Google on Tuesday announced that it is abandoning its controversial plans for replacing third-party cookies in favor of a new Privacy Sandbox proposal called Topics, which categorizes users' browsing habits into approximately 350 topics.

The new mechanism, which takes the place of FLoC (short for Federated Learning of Cohorts), slots users' browsing history for a given week into a handful of top pre-designated interests (i.e., topics), which are retained only on the device for a revolving period of three weeks.

Subsequently, when a user visits a participating site, the Topics API selects three of the interests — one topic from each of the past three weeks — to share with the site and its advertising partners. To give more control over the framework, users can not only see the topics but also remove topics or disable it altogether.


By labeling each website with a recognizable, high-level topic and sharing the most frequent topics associated with the browsing history, the idea is to facilitate interest-based advertising by showing users more relevant ads, without needing to know the specific sites that have been visited.

Topics, which is expected to be launched as a developer trial in Chrome browser, employs machine learning to infer topics from hostnames and is designed to exclude sensitive categories, such as sexual orientation, religion, gender, or race, Google pointed out.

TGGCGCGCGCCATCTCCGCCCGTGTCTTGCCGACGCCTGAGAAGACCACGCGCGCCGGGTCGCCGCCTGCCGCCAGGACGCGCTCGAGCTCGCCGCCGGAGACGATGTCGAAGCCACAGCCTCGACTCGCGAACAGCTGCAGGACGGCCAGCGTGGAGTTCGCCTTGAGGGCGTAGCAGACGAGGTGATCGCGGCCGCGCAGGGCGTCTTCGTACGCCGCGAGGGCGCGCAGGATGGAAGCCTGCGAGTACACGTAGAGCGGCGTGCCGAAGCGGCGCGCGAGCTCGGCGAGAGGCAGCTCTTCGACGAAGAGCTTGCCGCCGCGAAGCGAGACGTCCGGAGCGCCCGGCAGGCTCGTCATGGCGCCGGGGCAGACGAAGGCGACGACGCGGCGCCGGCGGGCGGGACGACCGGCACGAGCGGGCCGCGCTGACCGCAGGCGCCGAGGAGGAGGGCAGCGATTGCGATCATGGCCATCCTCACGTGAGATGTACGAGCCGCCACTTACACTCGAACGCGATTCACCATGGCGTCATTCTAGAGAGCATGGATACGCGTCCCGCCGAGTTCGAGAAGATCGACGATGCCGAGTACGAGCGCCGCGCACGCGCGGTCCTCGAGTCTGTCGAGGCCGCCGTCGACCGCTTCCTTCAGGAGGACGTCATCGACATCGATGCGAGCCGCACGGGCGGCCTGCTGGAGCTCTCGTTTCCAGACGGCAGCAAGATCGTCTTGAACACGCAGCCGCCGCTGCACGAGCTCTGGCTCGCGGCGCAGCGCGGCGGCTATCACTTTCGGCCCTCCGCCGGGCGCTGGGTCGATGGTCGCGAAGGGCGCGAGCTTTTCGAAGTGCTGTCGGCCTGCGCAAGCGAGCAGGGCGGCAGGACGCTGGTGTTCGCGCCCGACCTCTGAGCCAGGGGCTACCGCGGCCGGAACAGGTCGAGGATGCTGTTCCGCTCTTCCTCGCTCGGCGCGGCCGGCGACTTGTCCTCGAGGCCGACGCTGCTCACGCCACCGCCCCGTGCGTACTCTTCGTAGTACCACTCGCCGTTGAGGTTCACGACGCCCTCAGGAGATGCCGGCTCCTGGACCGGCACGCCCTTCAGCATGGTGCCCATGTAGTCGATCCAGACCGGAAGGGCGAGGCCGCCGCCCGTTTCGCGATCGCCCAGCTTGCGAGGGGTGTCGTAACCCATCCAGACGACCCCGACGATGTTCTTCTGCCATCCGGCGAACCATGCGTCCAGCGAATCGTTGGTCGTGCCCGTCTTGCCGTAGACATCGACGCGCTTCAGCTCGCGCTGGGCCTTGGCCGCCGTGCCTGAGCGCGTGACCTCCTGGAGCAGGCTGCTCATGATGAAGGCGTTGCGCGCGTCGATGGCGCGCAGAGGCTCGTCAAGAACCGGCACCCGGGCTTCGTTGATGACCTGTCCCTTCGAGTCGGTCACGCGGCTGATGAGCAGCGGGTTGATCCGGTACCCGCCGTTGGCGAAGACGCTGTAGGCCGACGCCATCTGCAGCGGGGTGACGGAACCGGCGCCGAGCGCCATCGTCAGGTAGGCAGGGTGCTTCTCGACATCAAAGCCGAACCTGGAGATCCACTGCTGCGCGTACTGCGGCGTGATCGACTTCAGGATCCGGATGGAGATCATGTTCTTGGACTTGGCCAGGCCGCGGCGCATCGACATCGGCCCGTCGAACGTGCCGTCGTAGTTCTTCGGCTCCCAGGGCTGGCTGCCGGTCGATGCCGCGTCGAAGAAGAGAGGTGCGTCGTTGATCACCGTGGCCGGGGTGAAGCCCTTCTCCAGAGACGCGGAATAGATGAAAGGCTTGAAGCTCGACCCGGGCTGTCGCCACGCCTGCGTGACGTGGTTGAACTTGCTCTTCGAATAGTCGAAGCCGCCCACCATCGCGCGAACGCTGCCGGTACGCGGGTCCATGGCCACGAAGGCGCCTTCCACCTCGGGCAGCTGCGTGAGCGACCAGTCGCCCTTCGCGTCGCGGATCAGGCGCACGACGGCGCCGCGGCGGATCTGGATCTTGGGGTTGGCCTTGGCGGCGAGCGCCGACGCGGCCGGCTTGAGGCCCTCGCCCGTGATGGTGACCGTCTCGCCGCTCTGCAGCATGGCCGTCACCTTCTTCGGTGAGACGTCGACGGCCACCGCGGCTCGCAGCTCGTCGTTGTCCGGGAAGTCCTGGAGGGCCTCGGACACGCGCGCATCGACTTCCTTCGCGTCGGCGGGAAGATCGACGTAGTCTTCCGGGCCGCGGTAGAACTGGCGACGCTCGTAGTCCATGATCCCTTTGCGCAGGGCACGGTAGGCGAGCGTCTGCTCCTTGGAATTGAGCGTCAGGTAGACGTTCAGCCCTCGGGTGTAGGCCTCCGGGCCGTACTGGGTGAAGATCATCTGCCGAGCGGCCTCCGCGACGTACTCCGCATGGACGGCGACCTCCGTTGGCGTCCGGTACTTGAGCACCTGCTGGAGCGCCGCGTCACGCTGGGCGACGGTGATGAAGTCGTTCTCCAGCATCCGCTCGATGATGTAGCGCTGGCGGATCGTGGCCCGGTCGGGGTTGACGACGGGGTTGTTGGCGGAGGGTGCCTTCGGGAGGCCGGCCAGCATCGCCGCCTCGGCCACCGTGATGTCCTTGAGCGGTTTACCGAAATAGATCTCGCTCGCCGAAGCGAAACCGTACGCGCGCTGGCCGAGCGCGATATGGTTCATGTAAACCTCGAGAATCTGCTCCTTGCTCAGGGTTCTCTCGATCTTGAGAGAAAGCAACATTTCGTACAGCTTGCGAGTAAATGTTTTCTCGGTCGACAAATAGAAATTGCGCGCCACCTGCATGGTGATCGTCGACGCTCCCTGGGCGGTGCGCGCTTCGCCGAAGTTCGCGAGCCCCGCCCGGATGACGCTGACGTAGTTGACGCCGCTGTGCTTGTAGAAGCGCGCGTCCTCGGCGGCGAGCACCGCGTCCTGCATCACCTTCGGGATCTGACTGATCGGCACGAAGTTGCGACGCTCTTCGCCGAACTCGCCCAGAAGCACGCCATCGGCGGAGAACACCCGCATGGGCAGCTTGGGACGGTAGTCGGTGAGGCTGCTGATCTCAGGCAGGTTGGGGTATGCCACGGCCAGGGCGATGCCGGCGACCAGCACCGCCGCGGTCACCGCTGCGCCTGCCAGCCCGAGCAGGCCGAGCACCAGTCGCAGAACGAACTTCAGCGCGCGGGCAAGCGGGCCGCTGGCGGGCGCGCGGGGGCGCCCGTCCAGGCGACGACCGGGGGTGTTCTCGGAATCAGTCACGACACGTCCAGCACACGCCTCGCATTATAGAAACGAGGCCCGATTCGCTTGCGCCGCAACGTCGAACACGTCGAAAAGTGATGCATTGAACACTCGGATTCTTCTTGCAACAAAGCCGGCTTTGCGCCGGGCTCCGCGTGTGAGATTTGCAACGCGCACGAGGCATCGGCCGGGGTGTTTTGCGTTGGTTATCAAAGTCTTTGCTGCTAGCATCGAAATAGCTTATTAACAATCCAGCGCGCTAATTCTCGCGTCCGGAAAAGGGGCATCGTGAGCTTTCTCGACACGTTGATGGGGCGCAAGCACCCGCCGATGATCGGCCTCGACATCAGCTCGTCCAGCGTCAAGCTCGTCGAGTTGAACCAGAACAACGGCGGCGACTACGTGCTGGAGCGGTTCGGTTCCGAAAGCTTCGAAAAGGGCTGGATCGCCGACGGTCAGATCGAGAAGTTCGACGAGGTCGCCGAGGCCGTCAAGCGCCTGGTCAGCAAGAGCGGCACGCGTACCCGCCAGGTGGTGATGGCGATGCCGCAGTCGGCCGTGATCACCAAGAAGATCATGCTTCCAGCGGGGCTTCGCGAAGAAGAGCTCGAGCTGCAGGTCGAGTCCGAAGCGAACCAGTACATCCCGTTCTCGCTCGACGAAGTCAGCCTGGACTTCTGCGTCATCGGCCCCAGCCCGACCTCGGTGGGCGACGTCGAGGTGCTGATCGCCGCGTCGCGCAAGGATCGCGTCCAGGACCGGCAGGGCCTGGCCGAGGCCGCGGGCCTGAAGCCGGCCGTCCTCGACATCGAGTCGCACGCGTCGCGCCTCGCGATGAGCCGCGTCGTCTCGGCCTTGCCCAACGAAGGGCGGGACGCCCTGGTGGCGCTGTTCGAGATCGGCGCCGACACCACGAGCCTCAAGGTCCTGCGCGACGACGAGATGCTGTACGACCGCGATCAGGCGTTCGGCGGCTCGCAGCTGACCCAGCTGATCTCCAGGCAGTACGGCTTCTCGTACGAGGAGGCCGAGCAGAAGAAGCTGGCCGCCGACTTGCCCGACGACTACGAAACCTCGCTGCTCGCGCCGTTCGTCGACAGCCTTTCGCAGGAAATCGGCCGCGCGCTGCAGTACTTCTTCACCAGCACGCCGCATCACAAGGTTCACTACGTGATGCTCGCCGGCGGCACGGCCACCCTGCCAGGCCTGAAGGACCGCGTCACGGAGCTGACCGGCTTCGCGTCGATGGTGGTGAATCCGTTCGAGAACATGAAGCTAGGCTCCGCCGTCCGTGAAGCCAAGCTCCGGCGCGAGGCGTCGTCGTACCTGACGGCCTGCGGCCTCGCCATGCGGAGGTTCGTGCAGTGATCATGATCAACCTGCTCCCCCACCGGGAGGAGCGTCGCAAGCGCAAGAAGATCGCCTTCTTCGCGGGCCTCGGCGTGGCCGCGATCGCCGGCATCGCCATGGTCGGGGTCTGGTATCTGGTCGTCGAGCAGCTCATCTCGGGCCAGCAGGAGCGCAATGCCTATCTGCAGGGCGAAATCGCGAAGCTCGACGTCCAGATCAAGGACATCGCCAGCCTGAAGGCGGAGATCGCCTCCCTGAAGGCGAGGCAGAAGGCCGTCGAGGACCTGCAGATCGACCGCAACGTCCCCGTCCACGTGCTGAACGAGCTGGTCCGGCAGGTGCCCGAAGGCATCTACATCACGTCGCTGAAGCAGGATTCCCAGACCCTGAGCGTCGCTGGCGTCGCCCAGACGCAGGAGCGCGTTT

"Because Topics is powered by the browser, it provides you with a more recognizable way to see and control how your data is shared, compared to tracking mechanisms like third-party cookies," Vinay Goel, privacy director of Privacy Sandbox, said.

"And, by providing websites with your topics of interest, online businesses have an option that doesn't involve covert tracking techniques, like browser fingerprinting, in order to continue serving relevant ads," Goel added.

The development comes exactly seven months after Google said it was delaying the rollout of FLoC from early 2022 to late 2023 following sustained blowback from privacy advocates and publishers alike, prompting the company to acknowledge that "more time is needed across the ecosystem to get this right."


Topics also hopes to rework some of the core concerns with FLoC, which was branded by the Electronic Frontier Foundation (EFF) as a terrible idea that created more privacy risks for users.

Particularly, FLoC drew criticism for constructing "cohorts" from a combination of different online interests that could lead to classifying users in a manner that could increase the risk of discrimination. What's more, should a cohort be deemed too small, then it could be combined with other tracking information to uniquely identify an individual, effectively undermining the privacy protections.

The overhaul is part of the search giant's plans to replace third-party cookies over privacy concerns. Privacy Sandbox, as the efforts are called, aim to develop privacy-focused alternatives that restrict tracking of users on the web while also maintaining existing web capabilities, including advertising.

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